When plants are under attack, they activate defense programs including the biosynthesis of chemical defense compounds. The biosynthesis of these phytochemicals has to occur rapidly and represents a major sink of nutrients and amino acids. How plants optimize the mass production of chemical weapons remains largely unknown.
One efficient way to produce these compounds is to create metabolic highways via protein complexes known as metabolons. The existence of metabolons was first proposed three decades ago, but proving the protein-protein interactions and the structures of these highly dynamic complexes in vivo has been challenging. Metabolons are involved in primary and secondary metabolite pathways such as the Krebs cycle, lignin, and flavonoid pathways (Bassard and Halkier, 2018). Metabolons are also critical for the biosynthesis of the toxic cyanogenic glucoside dhurrin, which can accumulate to high levels in sorghum (Sorghum bicolor) (Laursen et al. 2016).
Metabolons may be particularly efficient for producing inducible defense compounds, as the assembly of sequential enzymes of a pathway into a single protein complex can increase the efficiency of biosynthesis while limiting the release of reactive or lethal intermediates. In such protein complexes, the chemical intermediates may be released only upon disassembly of the metabolon.
Mucha et al. (2019) studied whether the production of camalexin, a critical defense metabolite in Arabidopsis thaliana, is channeled through a metabolon. The biosynthesis of camalexin from tryptophan requires multiple steps catalyzed by well-known enzymes, but intermediates have mostly been detected in knockout genotypes (Böttcher et al. 2009). In addition, local camalexin concentrations can rapidly increase to high levels in a matter of hours after infection by pathogens (Rowe et al. 2010).
The highly diverse cytochromes P450 (CYPs) are major players in all known plant metabolons. CYPs can form dynamic functional interactions through homo or heteromers that affect the catalytic activities of the interacting enzymes.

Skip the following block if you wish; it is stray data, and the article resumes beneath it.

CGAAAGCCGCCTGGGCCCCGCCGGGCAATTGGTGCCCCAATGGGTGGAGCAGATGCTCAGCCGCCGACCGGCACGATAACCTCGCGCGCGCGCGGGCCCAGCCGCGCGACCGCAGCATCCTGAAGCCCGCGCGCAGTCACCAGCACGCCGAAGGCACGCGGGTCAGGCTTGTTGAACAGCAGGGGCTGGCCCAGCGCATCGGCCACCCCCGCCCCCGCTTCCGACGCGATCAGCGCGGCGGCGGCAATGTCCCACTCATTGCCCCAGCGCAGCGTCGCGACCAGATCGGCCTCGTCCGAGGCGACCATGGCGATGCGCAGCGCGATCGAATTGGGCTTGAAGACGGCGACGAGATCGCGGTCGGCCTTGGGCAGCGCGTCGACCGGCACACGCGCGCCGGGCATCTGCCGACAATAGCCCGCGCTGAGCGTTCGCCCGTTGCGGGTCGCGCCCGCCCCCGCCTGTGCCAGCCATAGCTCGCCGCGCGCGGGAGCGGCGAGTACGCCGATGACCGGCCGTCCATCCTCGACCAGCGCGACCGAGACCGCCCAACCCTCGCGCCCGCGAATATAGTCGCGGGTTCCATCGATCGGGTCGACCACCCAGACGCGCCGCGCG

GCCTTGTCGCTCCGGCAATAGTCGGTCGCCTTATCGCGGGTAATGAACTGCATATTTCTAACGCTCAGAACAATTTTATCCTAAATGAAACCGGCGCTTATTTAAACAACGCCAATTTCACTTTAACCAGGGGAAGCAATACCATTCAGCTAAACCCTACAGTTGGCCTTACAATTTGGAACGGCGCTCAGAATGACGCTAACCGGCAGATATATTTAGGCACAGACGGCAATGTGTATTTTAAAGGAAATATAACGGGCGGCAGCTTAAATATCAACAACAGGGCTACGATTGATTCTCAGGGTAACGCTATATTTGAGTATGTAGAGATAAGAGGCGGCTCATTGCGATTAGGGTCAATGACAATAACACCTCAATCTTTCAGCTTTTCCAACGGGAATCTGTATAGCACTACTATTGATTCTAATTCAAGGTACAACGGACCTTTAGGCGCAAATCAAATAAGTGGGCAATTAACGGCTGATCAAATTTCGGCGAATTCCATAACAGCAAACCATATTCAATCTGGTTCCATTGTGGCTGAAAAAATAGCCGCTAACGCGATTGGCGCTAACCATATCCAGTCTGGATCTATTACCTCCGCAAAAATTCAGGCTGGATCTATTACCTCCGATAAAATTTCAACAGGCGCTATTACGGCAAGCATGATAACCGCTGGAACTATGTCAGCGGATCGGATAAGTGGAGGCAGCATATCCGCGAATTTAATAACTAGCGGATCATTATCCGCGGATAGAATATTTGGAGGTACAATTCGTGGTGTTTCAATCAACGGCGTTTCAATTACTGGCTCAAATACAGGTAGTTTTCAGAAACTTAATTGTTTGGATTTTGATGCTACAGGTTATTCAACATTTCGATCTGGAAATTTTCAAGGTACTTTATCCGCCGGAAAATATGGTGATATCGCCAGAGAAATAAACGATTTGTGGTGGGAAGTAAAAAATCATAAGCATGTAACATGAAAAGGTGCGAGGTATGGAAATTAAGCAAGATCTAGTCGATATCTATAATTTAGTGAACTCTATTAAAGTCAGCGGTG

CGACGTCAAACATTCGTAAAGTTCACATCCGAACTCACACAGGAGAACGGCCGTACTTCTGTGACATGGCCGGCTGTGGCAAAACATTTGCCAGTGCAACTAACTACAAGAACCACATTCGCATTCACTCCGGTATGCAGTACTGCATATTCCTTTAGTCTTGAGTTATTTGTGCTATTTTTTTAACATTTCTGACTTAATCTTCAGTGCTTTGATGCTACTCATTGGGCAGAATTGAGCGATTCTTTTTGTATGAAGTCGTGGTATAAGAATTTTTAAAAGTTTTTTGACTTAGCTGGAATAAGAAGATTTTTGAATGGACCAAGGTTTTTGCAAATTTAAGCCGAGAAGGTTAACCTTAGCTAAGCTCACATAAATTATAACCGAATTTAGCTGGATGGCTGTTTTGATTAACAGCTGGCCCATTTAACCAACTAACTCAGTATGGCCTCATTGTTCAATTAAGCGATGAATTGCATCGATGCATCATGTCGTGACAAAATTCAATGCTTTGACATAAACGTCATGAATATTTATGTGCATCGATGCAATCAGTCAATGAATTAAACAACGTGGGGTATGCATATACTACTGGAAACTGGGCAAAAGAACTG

Mucha et al. used both CYP71A13 at the beginning of the camalexin pathway and CYP71B15, the final enzyme, as baits for independent untargeted co-immunoprecipitations. With complementary results from FRET-FLIM (Förster resonance energy transfer measurements based on fluorescence lifetime microscopy), the authors showed that the enzymes of the camalexin pathway form a cytosolic protein complex attached to the endoplasmic reticulum (Figure). CYP71B15 physically interacts with CYP79B2, CYP71A12, CYP71A13, and ATR1 (Arabidopsis P450 Reductase 1). GSTU4 (GLUTATHIONE S-TRANSFERASE TAU4) and GGP1 (GAMMA-GLUTAMYL PEPTIDASE1), two soluble proteins, can be recruited to the protein complex as well. CYP71A13 and CYP71B15 form the core of the complex and have the strongest affinity, while other enzymes also active in the indole glucosinolate pathway, such as CYP79B2, are less tightly associated.
The membrane of the endoplasmic reticulum was previously described as a central element of metabolons that restricts diffusion and favors enzyme contacts through membrane reorganization (Laursen et al. 2016). Mucha et al. showed that the physical interactions of CYP71B15 are not random. Potential interactions in addition to the core of the metabolon include CYP71B6, an enzyme also involved in indole-related metabolism and CYP73A5 and CYP98A3, two biosynthetic enzymes from the phenylpropanoid pathways.
In brief, camalexin metabolons function as biological production-line factories that maximize enzyme cooperation for efficient mass-production of pathogen-induced chemical defenses. Modern factories merely reinvented a cryptic process already present in nature.
University of California, Davis
Bassard J-E and Halkier BA. (2018). How to prove the existence of metabolons? Phytochemistry Reviews, 17: 211-227.
Böttcher C, Westphal L, Schmotz C, Prade E, Scheel D, and Glawischnig E. (2009). The Multifunctional Enzyme CYP71B15 (PHYTOALEXIN DEFICIENT3) Converts Cysteine-Indole-3-Acetonitrile to Camalexin in the Indole-3-Acetonitrile Metabolic Network of Arabidopsis thaliana. The Plant Cell 21:1830-1845
Laursen T, Borch J, Knudsen C, Bavishi K, Torta F, Martens HJ, . . . Bassard J-E. (2016). Characterization of a dynamic metabolon producing the defense compound dhurrin in sorghum. Science 354: 890-893.
Mucha S, Heinzlmeir S, Kriechbaumer V, Strickland B, Kirchhelle C, Choudhary M, Kowalski N, Eichmann R, Hückelhoven R, Grill E, Küster B, and Glawischnig E. (2019). The formation of a camalexin-biosynthetic metabolon. The Plant Cell Doi: https://doi.org/10.1105/tpc.19.00403
Rowe HC, Walley JW, Corwin J, Chan EK, Dehesh K, and Kliebenstein DJ. (2010). Deficiencies in jasmonate-mediated plant defense reveal quantitative variation in Botrytis cinerea pathogenesis. PLOS Pathog 6: e1000861.